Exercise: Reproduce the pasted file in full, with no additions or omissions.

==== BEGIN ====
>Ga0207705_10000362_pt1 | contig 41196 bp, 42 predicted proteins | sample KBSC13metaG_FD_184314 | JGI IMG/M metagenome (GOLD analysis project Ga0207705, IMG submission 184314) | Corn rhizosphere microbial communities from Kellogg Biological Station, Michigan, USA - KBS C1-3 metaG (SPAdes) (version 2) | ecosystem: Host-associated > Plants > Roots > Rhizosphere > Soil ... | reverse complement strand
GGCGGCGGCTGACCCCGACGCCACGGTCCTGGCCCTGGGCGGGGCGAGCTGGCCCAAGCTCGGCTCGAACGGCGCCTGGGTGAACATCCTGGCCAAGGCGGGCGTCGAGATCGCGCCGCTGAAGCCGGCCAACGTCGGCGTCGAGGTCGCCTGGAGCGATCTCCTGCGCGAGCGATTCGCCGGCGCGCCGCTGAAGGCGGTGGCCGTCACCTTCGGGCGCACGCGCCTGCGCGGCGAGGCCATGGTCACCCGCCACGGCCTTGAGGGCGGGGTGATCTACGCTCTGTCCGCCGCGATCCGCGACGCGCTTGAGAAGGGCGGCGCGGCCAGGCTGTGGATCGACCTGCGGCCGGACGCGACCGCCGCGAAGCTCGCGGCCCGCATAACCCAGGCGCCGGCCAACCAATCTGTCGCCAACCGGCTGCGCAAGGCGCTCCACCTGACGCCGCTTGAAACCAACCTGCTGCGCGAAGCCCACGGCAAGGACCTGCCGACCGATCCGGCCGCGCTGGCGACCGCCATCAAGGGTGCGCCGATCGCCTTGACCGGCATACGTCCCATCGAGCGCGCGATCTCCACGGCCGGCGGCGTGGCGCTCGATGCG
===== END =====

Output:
>Ga0207705_10000362_pt1 | contig 41196 bp, 42 predicted proteins | sample KBSC13metaG_FD_184314 | JGI IMG/M metagenome (GOLD analysis project Ga0207705, IMG submission 184314) | Corn rhizosphere microbial communities from Kellogg Biological Station, Michigan, USA - KBS C1-3 metaG (SPAdes) (version 2) | ecosystem: Host-associated > Plants > Roots > Rhizosphere > Soil ... | reverse complement strand
GGCGGCGGCTGACCCCGACGCCACGGTCCTGGCCCTGGGCGGGGCGAGCTGGCCCAAGCTCGGCTCGAACGGCGCCTGGGTGAACATCCTGGCCAAGGCGGGCGTCGAGATCGCGCCGCTGAAGCCGGCCAACGTCGGCGTCGAGGTCGCCTGGAGCGATCTCCTGCGCGAGCGATTCGCCGGCGCGCCGCTGAAGGCGGTGGCCGTCACCTTCGGGCGCACGCGCCTGCGCGGCGAGGCCATGGTCACCCGCCACGGCCTTGAGGGCGGGGTGATCTACGCTCTGTCCGCCGCGATCCGCGACGCGCTTGAGAAGGGCGGCGCGGCCAGGCTGTGGATCGACCTGCGGCCGGACGCGACCGCCGCGAAGCTCGCGGCCCGCATAACCCAGGCGCCGGCCAACCAATCTGTCGCCAACCGGCTGCGCAAGGCGCTCCACCTGACGCCGCTTGAAACCAACCTGCTGCGCGAAGCCCACGGCAAGGACCTGCCGACCGATCCGGCCGCGCTGGCGACCGCCATCAAGGGTGCGCCGATCGCCTTGACCGGCATACGTCCCATCGAGCGCGCGATCTCCACGGCCGGCGGCGTGGCGCTCGATGCG